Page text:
The First Tattoo

Tattoos are not some new fad! Well we never had them in my day bla bla bla..

The first origins of tattoos date back to about 3300 B.C. They believe that certain marks found on the skin of the “OTZI”, a mummified body of an iceman found in the Italian Alps, were considered tattoos back in the day. If their acceptance is true, these marks on his body represent the earliest known evidence for tattoos in history. All we know for sure up until now is that there are tattoos found on Egyptian and Nubian mummies dating from about 2000 B.C. Classical authors also mention the use of tattoos in ancient societies like the old Greeks, Germans, Britons, Romans and Gauls.

The tattoos we know and love today were discovered by Europeans while exploring North America and the South Seas of the Pacific Ocean. Their first contact with cultures like the American Indians and Polynesians also were the first contact of so called “civilized” people with tattoos. The word tattoo was first mentioned in James Cook’s records from his 1769 journey to the South Seas. The natives of Tahiti, this is where Cook’s expedition went to, called the marks on their bodies TATTAU which was translated into TATTOO by Cook. Due to their exotic appearance, tattooed Indians and Polynesians where showcased at circuses and fairs during the 18th and 19th century all over Europe and the US.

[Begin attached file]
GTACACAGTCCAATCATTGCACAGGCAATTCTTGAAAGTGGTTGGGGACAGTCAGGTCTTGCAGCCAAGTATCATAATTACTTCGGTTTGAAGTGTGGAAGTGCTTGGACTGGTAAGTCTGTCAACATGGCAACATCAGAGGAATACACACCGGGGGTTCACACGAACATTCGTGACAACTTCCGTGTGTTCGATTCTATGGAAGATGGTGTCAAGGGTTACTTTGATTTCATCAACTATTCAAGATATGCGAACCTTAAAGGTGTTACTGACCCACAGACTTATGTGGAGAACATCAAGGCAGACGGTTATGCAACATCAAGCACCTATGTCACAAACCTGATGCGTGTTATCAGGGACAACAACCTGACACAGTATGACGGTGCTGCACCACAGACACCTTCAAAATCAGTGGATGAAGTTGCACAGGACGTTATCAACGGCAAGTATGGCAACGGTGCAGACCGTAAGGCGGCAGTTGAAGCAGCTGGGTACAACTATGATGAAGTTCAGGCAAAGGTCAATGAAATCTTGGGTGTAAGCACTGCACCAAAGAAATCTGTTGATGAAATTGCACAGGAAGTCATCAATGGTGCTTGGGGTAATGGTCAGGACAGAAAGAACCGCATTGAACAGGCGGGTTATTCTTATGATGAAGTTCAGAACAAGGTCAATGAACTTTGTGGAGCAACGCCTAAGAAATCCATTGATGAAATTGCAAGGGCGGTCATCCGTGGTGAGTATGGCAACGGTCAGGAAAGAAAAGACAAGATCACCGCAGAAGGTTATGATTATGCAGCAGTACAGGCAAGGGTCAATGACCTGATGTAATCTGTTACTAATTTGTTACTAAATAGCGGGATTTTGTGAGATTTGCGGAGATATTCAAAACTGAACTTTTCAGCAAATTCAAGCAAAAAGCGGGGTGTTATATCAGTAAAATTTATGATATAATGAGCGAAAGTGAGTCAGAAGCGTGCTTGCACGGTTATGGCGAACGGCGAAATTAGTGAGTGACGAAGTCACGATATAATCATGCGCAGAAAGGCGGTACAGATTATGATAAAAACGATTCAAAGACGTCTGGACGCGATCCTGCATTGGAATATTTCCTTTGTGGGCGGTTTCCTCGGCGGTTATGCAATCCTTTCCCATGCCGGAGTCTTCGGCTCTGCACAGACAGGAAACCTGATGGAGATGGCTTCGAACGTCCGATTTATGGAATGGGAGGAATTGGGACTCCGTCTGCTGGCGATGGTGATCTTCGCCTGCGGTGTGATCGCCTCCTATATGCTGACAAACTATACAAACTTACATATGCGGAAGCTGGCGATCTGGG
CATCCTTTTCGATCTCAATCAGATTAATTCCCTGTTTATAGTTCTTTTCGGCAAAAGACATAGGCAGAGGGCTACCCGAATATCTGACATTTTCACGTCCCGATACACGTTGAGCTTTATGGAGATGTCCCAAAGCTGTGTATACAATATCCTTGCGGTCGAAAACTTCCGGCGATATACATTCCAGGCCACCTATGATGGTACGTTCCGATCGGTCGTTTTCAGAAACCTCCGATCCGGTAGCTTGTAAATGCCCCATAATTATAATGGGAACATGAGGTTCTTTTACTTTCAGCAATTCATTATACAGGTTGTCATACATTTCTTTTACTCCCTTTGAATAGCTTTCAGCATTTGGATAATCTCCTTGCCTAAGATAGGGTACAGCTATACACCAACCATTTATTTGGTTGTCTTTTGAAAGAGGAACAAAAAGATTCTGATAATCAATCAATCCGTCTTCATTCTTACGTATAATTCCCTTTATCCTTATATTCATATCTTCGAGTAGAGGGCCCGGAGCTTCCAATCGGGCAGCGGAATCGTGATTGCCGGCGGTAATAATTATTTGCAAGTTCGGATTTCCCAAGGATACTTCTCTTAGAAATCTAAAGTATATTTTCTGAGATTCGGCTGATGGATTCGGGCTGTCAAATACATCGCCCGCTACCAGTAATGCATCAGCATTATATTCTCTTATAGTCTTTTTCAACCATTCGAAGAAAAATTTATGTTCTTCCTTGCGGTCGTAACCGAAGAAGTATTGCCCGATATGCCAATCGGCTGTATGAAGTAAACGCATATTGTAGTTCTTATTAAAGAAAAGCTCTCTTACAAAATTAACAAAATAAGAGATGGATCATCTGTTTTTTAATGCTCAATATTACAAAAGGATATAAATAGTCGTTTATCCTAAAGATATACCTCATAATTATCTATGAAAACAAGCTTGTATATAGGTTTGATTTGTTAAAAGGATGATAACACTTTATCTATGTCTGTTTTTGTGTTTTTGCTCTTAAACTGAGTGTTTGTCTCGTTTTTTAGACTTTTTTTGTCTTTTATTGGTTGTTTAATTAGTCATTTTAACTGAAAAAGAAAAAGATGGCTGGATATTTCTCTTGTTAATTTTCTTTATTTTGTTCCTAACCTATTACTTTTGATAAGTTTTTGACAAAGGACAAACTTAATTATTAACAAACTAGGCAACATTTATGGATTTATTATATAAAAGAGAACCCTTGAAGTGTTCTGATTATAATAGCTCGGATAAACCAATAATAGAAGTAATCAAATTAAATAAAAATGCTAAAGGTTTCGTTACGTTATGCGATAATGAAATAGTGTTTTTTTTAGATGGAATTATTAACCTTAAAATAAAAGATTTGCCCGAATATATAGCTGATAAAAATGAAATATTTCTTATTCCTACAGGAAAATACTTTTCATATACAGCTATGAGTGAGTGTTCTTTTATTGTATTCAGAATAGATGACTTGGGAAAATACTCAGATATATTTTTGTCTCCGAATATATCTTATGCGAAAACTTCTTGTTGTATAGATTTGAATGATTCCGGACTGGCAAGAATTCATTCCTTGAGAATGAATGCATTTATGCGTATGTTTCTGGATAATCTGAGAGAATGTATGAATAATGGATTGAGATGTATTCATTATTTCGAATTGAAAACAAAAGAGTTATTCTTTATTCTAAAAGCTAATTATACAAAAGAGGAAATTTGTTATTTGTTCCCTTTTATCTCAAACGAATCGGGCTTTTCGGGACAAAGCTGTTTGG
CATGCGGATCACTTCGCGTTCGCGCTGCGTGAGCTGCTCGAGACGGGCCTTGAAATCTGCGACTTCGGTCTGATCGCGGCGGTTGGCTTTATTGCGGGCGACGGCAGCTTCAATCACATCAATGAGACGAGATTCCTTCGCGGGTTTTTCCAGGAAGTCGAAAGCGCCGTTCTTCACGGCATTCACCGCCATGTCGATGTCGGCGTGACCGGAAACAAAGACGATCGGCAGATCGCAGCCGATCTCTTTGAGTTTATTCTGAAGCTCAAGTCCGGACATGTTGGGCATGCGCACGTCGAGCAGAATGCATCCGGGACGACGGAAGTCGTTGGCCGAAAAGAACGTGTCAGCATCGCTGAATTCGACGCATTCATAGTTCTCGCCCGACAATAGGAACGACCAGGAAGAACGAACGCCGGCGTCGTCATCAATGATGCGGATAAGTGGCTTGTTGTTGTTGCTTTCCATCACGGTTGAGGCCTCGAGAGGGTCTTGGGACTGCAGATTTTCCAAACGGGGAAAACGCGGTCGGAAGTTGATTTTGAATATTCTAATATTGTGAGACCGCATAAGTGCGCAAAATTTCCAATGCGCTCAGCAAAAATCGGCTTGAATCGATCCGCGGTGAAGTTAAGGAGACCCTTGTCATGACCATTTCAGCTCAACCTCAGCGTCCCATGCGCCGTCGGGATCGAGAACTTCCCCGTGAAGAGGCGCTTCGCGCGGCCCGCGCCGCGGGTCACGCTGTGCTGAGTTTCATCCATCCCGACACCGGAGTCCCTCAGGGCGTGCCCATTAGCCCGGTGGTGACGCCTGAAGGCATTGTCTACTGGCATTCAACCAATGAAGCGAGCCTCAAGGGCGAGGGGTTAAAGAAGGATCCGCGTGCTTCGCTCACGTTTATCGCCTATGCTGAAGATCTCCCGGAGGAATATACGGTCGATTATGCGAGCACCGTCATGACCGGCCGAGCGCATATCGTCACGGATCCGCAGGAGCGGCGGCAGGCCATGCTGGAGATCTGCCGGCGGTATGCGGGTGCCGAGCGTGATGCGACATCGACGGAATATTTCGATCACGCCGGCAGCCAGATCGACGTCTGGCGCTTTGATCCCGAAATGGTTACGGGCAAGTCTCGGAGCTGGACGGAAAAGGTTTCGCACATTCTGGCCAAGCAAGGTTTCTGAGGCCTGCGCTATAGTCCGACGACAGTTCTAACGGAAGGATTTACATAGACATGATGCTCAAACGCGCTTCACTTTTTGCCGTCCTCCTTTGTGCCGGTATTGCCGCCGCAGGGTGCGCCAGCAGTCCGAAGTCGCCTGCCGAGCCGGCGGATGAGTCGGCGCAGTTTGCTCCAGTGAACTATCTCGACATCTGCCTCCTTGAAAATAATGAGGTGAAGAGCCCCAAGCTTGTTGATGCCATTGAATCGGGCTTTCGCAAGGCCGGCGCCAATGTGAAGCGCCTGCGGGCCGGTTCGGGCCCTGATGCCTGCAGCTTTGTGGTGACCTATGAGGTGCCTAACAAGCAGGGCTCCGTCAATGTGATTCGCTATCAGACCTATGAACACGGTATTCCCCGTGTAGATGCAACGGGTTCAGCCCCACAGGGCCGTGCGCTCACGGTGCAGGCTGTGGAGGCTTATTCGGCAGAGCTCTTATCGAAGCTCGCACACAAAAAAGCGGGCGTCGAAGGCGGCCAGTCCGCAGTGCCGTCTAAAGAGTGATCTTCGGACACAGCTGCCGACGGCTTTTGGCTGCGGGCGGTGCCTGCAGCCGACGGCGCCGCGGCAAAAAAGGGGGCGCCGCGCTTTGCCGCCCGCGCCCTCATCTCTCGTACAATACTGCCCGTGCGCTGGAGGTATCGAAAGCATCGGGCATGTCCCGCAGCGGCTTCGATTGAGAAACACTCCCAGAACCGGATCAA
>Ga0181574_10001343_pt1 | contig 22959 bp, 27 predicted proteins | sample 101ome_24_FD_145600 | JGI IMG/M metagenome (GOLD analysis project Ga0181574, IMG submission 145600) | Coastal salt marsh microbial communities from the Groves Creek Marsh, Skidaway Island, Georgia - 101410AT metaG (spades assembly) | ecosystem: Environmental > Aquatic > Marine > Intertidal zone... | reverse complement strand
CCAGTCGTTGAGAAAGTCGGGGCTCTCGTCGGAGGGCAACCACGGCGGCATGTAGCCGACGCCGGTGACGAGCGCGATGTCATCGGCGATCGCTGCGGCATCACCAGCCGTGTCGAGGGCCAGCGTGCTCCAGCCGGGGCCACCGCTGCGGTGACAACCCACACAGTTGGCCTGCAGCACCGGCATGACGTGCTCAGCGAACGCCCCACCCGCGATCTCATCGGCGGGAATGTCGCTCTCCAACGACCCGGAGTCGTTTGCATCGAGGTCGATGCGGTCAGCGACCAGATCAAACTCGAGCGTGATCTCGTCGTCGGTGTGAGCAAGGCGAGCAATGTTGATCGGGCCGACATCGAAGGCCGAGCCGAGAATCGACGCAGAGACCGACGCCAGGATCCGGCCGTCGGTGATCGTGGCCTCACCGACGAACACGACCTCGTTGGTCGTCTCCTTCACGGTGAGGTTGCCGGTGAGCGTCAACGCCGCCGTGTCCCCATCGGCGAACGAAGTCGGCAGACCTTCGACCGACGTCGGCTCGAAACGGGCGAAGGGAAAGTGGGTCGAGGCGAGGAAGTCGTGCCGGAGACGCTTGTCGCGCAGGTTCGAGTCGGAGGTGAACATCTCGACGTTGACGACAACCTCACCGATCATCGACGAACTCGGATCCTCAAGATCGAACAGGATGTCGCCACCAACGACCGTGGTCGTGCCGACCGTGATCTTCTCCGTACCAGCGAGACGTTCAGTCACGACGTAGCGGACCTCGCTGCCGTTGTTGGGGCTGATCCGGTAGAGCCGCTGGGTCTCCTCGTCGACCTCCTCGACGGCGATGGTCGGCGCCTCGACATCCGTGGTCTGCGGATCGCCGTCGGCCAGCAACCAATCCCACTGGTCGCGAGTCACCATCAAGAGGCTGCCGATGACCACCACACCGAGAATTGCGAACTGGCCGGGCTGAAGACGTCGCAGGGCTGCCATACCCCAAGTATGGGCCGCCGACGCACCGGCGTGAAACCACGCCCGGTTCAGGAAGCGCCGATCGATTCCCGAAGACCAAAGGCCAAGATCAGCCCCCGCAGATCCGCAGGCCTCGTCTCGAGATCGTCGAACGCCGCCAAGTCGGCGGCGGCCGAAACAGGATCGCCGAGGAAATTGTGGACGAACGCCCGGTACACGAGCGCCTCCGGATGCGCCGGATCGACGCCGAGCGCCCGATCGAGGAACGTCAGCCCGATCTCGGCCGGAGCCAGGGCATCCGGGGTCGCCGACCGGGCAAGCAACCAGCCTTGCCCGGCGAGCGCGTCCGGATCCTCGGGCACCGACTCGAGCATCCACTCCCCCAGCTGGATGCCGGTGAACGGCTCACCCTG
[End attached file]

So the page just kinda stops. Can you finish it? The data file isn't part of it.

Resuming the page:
Different cultures developed a vast variety of different tattooing methods. Depending on where you lived, there was a type of tattooing method done there.

In many North and South American Indian tribes the tattoos were applied by a simple form of pricking. Other tribes would simply rub color on the skin, mostly made out of ash into scratches they carved into their skin and this included many Arctic and Subarctic tribes, mostly Intuit.

Some tribes in eastern Siberia made needle punctures through the skin, and a thread was drawn under the skin coated with pigment to apply the color.

In Polynesia and Micronesia the pigment was pricked into the skin by tapping on a tool shaped like a small rake. A similar method is still used today by famous tattoo artists in Asia and other different countries. It still is almost the same procedure going back some 300 years ago, except for the sterilizing, and it is considered a honor to receive a tattoo that way by a Japanese Tattoo Master. Younger people, especially, are thrilled to have their tattoo applied in this fashion by a Master.

The Maoris of New Zealand, who are probably the most famous people in the world for their tattooing, used the same technique for tattooing as they used to carve wood. A small bone cutting tool was used, to carve shallow, colored grooves in complex designs on face and buttocks, by striking it into the skin.

In the 1700s, after the Europeans arrived and introduced metal to the natives, the Maoris began using the metal settlers brought for a more conventional style of puncture tattooing.

Today, of course, tattoos are applied using a sterilized needle. Some of the most popular tattoos done today are applied in this way.

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